India has stepped into its 75th year of Independence and there is a feeling of change in the air; Azadi ka Amrit Mohotsav is displayed in prominent places and recently I spotted it at the Ahmedabad airport. I thought it was opportune to visit the city over the Easter break and I found it adorned with the night lights and a rich history as I drove past the Sabarmati Aashram close to the river front. India has been on my mind and heart for a few years now and it is an absolute pleasure to be here since March working alongside two organisations as an educational consultant to bridge the gaps for the foundational Literacy and Numeracy skills through Computational Thinking for underprivileged children in two slum schools in Dehradun in Uttarakhand; Sneha and Shifa-one means love and the other healing. I am also working with a rural school in Gadoli, in Pauri Garhwal, which provides primary education to students from remote villages.

Now that I am in India and have connected with all the three Sonrisa Learning Centres, it is inspirational and rewarding to continue the thought-provoking pedagogical conversations that started 6 months ago in New Zealand. These are the people invested in making an equitable difference in the approaches to teaching and learning for the slum children. As an educational consultant, along with suggestions on improving the physical environment, my deliverables are to equip the educators with pedagogical strategies for teaching and learning in the classroom and capture the learning progression as snapshots for their students. This also entails running teacher workshops for the staff to help them implement the foundational journey that is being developed based on the Indian National Educational Policy mandated in 2020. I also had the privilege to run an introductory workshop with the Viva India team to give them a preview into the new policy and some of the implementation strategies; both sessions ended in a Lego challenges (metaphorical and physical) of building strong foundations for the tallest towers to represent the building blocks put in place for the students for their learning journey in early years.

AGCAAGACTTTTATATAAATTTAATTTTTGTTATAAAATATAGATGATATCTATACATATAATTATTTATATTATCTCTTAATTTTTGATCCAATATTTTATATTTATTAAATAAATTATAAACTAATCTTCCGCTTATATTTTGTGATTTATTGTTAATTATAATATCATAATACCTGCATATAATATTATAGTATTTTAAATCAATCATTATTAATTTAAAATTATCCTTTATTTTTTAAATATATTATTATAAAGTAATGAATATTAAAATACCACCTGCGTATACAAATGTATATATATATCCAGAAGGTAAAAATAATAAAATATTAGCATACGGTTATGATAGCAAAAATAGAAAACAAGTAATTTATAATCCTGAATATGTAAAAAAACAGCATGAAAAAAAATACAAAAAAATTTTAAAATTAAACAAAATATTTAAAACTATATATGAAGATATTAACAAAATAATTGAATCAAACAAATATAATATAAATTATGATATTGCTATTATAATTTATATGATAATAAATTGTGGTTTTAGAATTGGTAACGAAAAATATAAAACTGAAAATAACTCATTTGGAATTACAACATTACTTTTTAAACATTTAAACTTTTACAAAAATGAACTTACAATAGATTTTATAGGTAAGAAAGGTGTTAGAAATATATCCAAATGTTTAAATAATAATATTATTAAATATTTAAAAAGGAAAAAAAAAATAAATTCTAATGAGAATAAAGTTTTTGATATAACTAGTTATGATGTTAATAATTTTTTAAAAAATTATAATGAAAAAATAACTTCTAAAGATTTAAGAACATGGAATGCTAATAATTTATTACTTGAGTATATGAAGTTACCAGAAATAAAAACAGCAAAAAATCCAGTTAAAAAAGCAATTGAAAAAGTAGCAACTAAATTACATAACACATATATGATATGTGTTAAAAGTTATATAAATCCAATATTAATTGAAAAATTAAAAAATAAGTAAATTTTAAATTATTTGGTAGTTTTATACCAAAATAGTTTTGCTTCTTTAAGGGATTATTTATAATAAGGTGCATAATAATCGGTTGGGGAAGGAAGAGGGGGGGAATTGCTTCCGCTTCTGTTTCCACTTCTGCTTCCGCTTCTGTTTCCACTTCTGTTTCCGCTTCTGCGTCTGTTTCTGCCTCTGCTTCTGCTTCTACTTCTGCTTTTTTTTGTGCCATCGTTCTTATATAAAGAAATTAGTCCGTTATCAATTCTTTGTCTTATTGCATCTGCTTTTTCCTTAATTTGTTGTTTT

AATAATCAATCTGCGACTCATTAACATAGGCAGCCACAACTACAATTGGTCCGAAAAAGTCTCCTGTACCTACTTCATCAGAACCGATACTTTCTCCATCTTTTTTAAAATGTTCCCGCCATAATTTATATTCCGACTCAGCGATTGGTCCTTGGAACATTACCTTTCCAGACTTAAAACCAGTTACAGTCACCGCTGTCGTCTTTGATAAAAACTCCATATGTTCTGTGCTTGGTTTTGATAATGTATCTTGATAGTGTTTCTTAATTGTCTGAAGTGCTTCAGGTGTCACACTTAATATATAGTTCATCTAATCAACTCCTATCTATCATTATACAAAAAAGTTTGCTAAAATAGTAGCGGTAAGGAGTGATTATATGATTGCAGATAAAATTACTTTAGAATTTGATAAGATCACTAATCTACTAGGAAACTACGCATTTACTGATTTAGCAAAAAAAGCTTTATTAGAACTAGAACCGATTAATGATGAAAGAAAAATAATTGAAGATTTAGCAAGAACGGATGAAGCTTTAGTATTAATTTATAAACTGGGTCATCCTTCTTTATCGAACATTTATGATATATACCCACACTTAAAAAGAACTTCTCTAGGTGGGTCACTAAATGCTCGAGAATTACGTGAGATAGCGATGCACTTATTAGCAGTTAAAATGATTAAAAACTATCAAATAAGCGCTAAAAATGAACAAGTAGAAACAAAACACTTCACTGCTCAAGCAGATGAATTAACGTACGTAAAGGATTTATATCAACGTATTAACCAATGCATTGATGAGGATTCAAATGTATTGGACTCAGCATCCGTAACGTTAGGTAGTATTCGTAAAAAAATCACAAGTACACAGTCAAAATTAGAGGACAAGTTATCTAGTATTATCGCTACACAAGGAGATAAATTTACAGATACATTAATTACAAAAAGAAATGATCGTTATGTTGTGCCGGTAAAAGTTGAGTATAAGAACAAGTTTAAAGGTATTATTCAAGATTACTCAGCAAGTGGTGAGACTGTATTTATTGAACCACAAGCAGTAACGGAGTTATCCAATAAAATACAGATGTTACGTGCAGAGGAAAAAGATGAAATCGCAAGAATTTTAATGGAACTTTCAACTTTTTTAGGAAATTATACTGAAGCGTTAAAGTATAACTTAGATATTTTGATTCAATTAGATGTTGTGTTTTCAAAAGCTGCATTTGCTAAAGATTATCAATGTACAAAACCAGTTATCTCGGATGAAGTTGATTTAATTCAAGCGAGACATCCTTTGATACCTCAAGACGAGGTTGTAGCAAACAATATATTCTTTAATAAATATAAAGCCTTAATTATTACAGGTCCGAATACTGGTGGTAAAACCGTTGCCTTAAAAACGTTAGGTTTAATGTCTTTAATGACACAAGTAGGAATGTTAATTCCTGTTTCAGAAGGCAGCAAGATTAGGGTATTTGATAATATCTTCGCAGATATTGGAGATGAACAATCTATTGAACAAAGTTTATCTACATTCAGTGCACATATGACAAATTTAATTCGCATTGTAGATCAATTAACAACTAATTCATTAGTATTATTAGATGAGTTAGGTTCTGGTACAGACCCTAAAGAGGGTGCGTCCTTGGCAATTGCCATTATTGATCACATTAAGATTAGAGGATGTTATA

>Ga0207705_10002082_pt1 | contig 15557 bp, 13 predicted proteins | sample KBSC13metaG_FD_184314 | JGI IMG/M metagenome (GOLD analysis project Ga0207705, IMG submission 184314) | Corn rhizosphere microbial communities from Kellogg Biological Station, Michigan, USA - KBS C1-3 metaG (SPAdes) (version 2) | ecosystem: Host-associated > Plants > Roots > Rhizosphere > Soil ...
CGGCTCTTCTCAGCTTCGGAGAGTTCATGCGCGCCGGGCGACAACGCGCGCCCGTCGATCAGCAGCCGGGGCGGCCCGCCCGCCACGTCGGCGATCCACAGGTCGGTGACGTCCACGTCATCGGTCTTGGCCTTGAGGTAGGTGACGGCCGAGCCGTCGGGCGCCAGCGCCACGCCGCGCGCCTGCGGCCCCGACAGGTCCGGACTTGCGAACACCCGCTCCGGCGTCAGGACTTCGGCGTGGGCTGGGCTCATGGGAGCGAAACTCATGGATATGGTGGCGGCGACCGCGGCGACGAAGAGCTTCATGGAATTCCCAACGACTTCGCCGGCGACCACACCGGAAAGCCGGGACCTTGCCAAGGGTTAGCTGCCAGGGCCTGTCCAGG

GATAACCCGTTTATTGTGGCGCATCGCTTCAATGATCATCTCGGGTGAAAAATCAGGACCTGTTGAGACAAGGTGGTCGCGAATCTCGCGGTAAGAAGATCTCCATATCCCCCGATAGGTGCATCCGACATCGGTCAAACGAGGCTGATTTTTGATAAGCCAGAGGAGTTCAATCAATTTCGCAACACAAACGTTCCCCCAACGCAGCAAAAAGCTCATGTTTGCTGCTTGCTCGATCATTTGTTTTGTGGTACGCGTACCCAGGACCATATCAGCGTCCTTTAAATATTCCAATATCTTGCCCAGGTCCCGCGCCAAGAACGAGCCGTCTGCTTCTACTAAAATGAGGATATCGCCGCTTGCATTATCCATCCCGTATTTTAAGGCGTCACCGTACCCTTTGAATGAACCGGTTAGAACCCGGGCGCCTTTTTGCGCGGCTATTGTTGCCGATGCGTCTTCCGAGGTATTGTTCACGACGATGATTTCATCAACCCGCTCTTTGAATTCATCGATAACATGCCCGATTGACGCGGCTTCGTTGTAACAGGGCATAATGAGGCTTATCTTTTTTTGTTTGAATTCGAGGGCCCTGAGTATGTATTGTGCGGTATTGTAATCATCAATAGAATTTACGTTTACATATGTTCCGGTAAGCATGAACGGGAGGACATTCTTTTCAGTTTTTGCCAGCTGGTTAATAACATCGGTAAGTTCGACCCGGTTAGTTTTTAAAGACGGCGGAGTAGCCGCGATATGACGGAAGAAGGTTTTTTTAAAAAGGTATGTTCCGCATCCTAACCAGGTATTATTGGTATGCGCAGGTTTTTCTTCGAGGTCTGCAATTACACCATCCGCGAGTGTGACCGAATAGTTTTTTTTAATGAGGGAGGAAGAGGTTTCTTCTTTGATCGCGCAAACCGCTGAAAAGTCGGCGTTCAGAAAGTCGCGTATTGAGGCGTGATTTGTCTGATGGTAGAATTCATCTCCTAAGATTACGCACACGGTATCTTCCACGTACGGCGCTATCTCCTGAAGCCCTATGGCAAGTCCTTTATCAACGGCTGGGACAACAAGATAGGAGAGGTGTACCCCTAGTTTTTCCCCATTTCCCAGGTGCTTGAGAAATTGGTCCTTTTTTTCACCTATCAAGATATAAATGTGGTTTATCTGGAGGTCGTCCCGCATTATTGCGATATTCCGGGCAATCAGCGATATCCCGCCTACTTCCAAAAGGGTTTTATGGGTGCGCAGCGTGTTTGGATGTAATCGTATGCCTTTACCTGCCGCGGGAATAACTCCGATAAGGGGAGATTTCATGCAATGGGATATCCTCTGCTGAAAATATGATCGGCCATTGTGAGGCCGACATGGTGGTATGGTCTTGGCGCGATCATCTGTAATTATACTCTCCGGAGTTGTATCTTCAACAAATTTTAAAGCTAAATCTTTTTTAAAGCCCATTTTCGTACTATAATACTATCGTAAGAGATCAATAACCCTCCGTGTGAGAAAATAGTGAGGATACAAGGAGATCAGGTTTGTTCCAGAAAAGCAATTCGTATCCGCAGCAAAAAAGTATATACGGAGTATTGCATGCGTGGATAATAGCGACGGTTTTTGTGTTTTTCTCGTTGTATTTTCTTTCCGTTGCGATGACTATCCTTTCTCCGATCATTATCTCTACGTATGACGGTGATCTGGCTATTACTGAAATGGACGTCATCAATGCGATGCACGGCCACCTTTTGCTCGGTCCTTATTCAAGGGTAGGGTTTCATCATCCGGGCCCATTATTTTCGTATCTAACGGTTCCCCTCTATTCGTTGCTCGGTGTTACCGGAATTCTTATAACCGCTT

It has been invaluable to collaboratively work with the three teams from Sneha, Shifa and Godoli. We are fortunate that we have designated classroom spaces for setting up the Sonrisa Learning Centres and it has been exciting to see these spaces transformed with new furniture, wall display spaces and whiteboards over the last few weeks as the students start their new academic year on the 4th of April 2022. Our goal for the first 3 weeks was to incorporate the Earth Day celebration in the curricular activities as we worked towards building a plastic bottle greenhouse based on a the design of the 1 +1 > 2 architectural company. The environmental theme was woven around the story of Bagh, a spotless leopard who lives in the Himalayan cedar forests and thinks he is a cat. The Grade 1 and the Upper Kindergarten students narrated the story of Bagh’s antics and his journey to the noisy and polluted city, to their parents and wrapped up with a song about sowing seeds wisely.

Stepping into the next phase of the collaborative planning cycle, the lead teachers from Shifa will be spending a day at Sneha and help with the evaluative reflection of the programme delivered in the classrooms. I am so impressed with the calibre of the teaching and the ability to embrace change that the teachers are able to bring to the table; it is indeed a privilege to serve a group of such a dedicated and committed teaching community.